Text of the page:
Alex Maskara

Thoughts, Stories, Imagination of Filipino American Alex Maskara

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Book Reviews


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Short Stories

Short Stories



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Novel in Progress


Barrio Tales

Old Time Tales

Barrio Tales

Four Students

Four Students

Four Students




There are days like today when all the stress and worries are minimal. Nearly two weeks ago I was in the midst of endless worries about my rental AC, mold mitigation, and application for business. I have lost many nights of sleep. It culminated in me having a cold. I think I have recovered now. I find it pleasant to return back to more quiet and less tense days. I am not sure how long this ‘recovery’ will end but I am trying my best to enjoy what I can enjoy at the moment.

In order for me to do that, there is a need to discipline myself, at least mentally. The original reason why I am no longer working as much as I did, is to have more days to enjoy doing what I usually enjoy. These include reading, blogging, learning - about computer programming and expanding it to AI and animation and video creation. Ha! My lofty ambitions! Well, that is the plan.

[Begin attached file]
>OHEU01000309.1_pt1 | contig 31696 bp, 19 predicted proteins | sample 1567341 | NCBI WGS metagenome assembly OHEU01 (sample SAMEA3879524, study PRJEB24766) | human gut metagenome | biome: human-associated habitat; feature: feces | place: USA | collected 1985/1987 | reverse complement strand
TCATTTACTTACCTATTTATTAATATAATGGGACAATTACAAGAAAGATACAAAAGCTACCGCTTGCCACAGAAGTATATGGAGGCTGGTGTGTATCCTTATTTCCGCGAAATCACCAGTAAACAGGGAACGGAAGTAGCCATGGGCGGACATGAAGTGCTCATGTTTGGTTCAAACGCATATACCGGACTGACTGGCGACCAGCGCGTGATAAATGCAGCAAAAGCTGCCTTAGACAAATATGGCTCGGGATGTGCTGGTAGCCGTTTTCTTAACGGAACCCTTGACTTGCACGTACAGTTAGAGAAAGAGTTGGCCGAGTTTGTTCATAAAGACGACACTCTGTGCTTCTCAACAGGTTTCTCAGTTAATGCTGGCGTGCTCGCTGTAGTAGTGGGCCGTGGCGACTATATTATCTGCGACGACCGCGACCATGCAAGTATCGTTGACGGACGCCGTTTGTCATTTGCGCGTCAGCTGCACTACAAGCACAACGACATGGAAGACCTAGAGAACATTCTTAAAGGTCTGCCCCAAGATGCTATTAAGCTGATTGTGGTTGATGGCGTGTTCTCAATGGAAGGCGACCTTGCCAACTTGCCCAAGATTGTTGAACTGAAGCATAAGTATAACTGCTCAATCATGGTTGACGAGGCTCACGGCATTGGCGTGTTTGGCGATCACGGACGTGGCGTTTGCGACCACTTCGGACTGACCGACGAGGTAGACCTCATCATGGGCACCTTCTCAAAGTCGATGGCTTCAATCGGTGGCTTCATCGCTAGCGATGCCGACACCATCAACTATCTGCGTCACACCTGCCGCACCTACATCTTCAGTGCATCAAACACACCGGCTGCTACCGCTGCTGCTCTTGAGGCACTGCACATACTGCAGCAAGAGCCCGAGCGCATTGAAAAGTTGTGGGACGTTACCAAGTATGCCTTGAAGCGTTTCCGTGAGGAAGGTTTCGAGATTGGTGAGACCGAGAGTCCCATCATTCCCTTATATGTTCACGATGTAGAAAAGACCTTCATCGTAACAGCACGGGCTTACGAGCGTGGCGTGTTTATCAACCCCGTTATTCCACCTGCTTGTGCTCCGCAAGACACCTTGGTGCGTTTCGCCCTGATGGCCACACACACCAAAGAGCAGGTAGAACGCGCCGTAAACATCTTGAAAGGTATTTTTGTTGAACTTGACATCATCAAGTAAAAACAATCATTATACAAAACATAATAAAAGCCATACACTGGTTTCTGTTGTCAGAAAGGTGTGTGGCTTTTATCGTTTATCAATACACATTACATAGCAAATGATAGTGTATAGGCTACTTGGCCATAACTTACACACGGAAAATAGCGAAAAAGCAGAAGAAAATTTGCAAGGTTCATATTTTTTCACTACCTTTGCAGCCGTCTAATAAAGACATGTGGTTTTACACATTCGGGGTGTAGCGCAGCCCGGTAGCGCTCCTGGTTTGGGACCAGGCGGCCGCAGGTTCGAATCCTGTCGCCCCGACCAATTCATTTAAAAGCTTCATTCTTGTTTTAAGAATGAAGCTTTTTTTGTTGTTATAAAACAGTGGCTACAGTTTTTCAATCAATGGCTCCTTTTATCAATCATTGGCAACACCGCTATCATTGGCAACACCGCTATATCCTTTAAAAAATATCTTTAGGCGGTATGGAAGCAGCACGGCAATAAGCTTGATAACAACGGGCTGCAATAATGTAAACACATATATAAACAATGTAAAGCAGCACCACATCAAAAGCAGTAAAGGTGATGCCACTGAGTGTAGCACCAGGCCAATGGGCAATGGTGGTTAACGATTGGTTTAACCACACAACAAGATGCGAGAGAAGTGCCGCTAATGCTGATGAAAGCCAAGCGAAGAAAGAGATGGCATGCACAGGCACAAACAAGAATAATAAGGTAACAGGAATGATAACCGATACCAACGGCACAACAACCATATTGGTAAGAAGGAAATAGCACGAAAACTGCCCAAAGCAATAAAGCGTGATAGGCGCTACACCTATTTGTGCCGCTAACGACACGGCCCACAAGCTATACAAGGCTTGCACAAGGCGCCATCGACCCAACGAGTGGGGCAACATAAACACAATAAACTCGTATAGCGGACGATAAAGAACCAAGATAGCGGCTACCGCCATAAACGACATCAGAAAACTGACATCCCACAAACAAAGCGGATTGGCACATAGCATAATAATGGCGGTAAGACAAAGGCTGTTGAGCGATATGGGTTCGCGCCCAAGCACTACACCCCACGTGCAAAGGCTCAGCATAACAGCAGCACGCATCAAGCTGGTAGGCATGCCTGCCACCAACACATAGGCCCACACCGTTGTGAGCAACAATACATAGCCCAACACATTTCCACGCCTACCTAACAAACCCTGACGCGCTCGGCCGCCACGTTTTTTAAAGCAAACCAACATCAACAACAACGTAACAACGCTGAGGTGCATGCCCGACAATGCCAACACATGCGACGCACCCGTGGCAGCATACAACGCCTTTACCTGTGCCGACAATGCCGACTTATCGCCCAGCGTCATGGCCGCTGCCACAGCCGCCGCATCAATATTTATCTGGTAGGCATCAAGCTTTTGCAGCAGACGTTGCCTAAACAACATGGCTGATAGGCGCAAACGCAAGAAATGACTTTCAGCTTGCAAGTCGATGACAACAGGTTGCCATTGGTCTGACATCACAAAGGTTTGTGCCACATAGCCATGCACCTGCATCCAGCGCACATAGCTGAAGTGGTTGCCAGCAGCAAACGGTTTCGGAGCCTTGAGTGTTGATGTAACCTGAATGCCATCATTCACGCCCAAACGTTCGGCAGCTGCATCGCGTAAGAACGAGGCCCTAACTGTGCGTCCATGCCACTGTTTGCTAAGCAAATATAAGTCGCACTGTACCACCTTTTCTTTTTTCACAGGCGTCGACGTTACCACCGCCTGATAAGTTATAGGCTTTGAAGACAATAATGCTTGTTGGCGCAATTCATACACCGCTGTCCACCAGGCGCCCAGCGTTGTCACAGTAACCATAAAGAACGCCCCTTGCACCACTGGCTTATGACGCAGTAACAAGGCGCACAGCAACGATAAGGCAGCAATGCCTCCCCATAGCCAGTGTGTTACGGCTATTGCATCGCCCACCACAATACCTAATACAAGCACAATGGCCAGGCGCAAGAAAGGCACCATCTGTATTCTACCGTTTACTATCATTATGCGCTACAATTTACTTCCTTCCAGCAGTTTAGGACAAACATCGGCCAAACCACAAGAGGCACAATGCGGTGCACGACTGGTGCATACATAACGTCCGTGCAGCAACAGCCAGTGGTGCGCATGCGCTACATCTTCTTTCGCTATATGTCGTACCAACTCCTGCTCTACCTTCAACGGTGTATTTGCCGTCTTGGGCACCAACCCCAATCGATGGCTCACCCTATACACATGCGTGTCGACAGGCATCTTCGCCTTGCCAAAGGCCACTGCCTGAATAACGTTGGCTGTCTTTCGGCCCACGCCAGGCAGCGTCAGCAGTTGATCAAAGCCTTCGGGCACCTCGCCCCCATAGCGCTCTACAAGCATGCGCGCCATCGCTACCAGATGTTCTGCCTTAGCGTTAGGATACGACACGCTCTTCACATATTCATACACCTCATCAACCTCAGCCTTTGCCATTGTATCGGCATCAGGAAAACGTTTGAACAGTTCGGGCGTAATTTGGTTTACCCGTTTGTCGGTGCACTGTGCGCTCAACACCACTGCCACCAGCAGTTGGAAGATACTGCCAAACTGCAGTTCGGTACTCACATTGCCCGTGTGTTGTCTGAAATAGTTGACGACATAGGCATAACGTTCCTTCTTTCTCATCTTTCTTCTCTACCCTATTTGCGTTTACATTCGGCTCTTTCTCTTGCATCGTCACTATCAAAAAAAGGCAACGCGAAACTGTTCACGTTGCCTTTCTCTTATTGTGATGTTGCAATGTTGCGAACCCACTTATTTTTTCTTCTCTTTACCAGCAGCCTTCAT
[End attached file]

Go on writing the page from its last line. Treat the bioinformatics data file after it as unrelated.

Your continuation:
All these plans require a single minded focus and effort. So when I dilly dally and procrastinate, I stop myself and take stock of my situation. To have mental discipline requires my brain to be in the zone. That is what I should always strive for - to get into the zone. Getting into the zone is similar to being on the road, with chaotic streets, like Quiapo in Manila with foot traffic and relentless noise, finally reaching my home or my hotel room and suddenly the noise is eclipsed by silence. Where I live and work, reaching my special zone means walking alone in the park, communing with Nature, or staying quietly in my room meditating, and once I do these, the clouds of trouble and stress and agony will depart and open a new world of joy to me.

Perhaps it is my age prodding me to maximize my zone. I see much younger people all around me as if their time could last eternally. Perhaps that is their zone. Sometimes I see retired people, like me in a few months, staring at empty spaces doing nothing, although I find them later sitting around fellow retirees. That too could be their zone. I wonder what old men talk about when they gather every morning. Is it the same topics they shared the day before? Are they prone to exchanging rumors and gossip like the old wives who got nothing to do? Do they share old men’s tales like old wives’ tales?